Larry Hanley Was a Transformational Labor Leader. He Will Be Missed.

Larry Cohen May 9, 2019

Rest in power, Larry Hanley. (ATU)

On May 7, while recov­er­ing from an ill­ness, Amal­ga­mat­ed Tran­sit Union (ATU) Inter­na­tion­al Pres­i­dent Lar­ry Han­ley died sud­den­ly. In a brief state­ment, his fam­i­ly, quot­ing Mary G. Har­ris Moth­er” Jones, urged us to: Pray for the dead and fight like hell for the living.”

Lar­ry was an amaz­ing friend, broth­er, com­rade and union builder. He was mod­est, espe­cial­ly for an inter­na­tion­al union pres­i­dent. But what made Lar­ry unique was his com­mit­ment to grass­roots coali­tion build­ing. He orga­nized rid­er coali­tions, bar­gained for the pub­lic good, ini­ti­at­ed pro­gres­sive bal­lot mea­sures and embed­ded the issue of cli­mate change in the pol­i­tics of the ATU. More than any­thing else he defined union polit­i­cal action as trans­for­ma­tion­al and not just transactional.

Lar­ry was elect­ed pres­i­dent of his union nine years ago as an insur­gent demand­ing insti­tu­tion­al change. For many of us elect­ed to union or pub­lic office, the focus is on our own career or jour­ney. Nev­er for Larry!

Yes, he was hon­ored to lead his union — his life’s work for 40 years, dur­ing which he went from Stat­en Island bus dri­ver to local pres­i­dent to staff rep­re­sen­ta­tive and then Inter­na­tion­al Pres­i­dent. But I nev­er saw Lar­ry lim­it his imag­i­na­tion and vision for ATU to the imme­di­ate gain at the expense of real long-term change. He is a mod­el for all of us to aim high­er, with our actions and not just our words. 

Lar­ry was deeply proud of the coali­tions with pub­lic tran­sit rid­ers that his union pio­neered, start­ing in Chica­go. I recall him describ­ing that work at an AFL-CIO Exec­u­tive Coun­cil meet­ing a few years before the Chica­go Teach­ers Union pop­u­lar­ized bar­gain­ing for the pub­lic good. Lar­ry under­stood that if tran­sit work­ers unit­ed with the rid­ers, they could not be stopped. This meant fight­ing to expand the ben­e­fits of mass tran­sit and keep fares low, as much as it meant high­er pay or benefits. 

Lar­ry under­stood that the very exis­tence of mass tran­sit depend­ed on those rid­ers who most depend­ed on it, most often Black, Lati­no and immi­grant work­ers. Lar­ry act­ed and preached to ATU mem­bers that mobi­liz­ing the sup­port of rid­ers and the com­mu­ni­ty were key to the union’s future suc­cess — not just tra­di­tion­al polit­i­cal action. In oth­er words, the union was bar­gain­ing not just for its mem­bers but for the col­lec­tive good. This is a vision for orga­niz­ing based on open­ing the con­tract process up to rid­ers and the com­mu­ni­ty writ large, so they too can par­tic­i­pate in col­lec­tive bar­gain­ing, as the rid­ers might have demands that the union failed to see.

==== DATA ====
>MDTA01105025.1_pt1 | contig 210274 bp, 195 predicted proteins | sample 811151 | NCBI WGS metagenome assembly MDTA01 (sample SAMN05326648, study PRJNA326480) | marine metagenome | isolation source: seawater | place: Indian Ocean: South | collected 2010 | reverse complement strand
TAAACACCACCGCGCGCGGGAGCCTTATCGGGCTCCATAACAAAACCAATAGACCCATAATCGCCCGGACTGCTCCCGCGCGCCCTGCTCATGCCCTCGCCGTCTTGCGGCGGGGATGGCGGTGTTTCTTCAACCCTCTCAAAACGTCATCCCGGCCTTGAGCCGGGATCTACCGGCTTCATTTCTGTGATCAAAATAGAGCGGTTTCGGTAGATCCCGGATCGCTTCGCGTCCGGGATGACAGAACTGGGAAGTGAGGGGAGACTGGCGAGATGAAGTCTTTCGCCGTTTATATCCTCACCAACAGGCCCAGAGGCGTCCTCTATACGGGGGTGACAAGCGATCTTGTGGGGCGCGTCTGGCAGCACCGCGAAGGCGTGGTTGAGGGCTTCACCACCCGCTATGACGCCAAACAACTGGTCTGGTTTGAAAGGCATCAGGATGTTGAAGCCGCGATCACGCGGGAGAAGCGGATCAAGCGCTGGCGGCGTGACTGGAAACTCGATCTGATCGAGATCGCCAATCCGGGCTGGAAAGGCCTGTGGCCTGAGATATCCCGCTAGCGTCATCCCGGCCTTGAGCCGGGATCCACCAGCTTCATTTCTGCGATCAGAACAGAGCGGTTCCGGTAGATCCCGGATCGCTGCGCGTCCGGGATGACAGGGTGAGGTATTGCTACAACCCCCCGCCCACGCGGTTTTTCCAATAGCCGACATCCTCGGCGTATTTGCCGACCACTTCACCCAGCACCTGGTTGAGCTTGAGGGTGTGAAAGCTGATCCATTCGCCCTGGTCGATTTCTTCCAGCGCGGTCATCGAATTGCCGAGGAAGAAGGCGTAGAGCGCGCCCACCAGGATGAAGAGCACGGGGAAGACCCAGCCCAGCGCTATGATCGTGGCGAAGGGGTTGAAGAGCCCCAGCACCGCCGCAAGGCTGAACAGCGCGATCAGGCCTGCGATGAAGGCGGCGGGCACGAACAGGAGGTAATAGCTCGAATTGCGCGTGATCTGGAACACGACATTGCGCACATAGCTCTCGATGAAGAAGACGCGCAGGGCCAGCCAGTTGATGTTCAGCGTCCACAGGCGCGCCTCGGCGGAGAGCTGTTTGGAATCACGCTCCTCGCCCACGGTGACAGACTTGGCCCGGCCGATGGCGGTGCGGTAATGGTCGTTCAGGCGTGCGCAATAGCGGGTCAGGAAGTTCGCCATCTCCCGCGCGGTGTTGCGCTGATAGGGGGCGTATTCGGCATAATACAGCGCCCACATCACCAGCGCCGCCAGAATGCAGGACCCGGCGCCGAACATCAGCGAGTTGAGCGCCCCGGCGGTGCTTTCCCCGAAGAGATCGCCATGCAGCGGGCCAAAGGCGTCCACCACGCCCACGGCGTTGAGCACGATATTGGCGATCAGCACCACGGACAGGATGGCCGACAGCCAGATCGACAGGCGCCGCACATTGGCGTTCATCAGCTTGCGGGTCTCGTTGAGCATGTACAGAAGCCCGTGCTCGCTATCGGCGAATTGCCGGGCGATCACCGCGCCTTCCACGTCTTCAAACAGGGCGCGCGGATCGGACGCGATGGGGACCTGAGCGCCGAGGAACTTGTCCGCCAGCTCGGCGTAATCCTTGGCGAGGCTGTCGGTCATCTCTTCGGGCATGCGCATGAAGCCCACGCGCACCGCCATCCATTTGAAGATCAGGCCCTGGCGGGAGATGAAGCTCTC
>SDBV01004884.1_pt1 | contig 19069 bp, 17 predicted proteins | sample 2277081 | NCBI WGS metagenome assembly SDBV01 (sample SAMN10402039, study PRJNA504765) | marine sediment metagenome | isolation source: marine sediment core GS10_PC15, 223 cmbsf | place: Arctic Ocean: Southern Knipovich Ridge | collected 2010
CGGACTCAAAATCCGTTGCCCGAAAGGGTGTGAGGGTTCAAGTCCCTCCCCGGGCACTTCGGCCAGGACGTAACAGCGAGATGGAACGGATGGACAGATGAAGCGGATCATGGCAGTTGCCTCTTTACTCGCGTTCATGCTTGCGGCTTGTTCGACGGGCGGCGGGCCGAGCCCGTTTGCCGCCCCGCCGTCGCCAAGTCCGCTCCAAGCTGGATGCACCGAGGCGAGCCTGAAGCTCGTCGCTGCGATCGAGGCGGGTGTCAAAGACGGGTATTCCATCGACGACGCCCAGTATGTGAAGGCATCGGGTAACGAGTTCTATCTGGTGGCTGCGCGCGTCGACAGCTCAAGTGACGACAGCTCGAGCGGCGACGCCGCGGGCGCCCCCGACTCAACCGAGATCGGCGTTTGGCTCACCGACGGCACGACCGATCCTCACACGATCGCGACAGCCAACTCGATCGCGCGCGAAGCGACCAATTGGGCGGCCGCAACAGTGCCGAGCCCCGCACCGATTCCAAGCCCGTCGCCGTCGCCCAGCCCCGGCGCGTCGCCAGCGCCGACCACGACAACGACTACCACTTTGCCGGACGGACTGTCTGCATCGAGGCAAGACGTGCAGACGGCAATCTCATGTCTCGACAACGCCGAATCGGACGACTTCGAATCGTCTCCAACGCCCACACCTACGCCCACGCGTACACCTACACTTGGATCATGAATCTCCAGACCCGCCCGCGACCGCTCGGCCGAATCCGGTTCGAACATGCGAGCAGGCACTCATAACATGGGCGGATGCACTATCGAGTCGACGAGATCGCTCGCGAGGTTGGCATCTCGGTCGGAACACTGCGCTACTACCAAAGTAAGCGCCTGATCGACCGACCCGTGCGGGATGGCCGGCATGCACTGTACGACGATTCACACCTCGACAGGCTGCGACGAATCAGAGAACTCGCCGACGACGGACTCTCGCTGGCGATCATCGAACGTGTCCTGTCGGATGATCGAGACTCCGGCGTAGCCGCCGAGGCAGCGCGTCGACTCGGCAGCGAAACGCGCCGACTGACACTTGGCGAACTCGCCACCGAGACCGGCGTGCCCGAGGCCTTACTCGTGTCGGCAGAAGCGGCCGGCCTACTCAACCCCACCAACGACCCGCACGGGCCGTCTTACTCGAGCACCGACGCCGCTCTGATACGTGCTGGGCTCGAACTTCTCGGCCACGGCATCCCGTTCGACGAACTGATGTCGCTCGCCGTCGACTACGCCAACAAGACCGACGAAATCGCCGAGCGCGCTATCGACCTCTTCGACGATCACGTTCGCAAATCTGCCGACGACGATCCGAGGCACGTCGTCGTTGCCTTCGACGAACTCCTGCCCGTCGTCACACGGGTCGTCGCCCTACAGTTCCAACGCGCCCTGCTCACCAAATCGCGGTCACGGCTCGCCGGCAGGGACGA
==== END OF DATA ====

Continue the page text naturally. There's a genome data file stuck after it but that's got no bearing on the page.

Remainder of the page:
Across the nation, ATU ini­ti­at­ed bal­lot mea­sures as a strat­e­gy to off­set the pow­er of tran­sit and polit­i­cal man­age­ment and their efforts to pri­va­tize and cut ser­vices. While bal­lot mea­sures like those to increase the min­i­mum wage are sup­port­ed by many unions, Lar­ry was will­ing to work to pass bal­lot mea­sures that includ­ed high­er tax­es to fund mass tran­sit growth, going against con­ven­tion­al wis­dom that vot­ers would not vote to pay for tran­sit growth.

More than any oth­er union pres­i­dent, Lar­ry under­stood that cli­mate change is a threat to our very exis­tence. Invest­ing in mass tran­sit as opposed to expand­ing car­bon-inten­sive trans­port fun­da­men­tal­ly ben­e­fits ATU mem­bers and their jobs. But Lar­ry spear­head­ed the cre­ation of an ATU com­mit­tee on cli­mate and was will­ing to push back against any­one who denied the dis­as­trous impact of fos­sil fuel expan­sion, while fight­ing just as hard to expand unem­ploy­ment ben­e­fits and to pro­vide a path to good pay­ing jobs for those dis­placed in the tran­si­tion to renew­able ener­gy and a sus­tain­able economy.

Car­ry it on” is a slo­gan often employed at moments like this. We mouth the words, but soon the pain of a dear one’s death pass­es and we return to nor­mal­cy. For me, rad­i­cal accep­tance of the death of a com­rade has meant chang­ing some­thing that I do, as small or as hard as that may be. In Larry’s case, his mem­o­ry and spir­it pro­vide many options — I will try to smile as I choose one in his mem­o­ry and his name.

Lar­ry Cohen chairs the board of Our Rev­o­lu­tion and is a mem­ber of the Demo­c­ra­t­ic Nation­al Com­mit­tee, vice-chair of the Uni­ty Reform Com­mis­sion, and mem­ber of the 2020 con­ven­tion rules com­mit­tee. He is the past pres­i­dent of the Com­mu­ni­ca­tions Work­ers of Amer­i­ca and was a senior advi­sor in the Bernie 2016 campaign.
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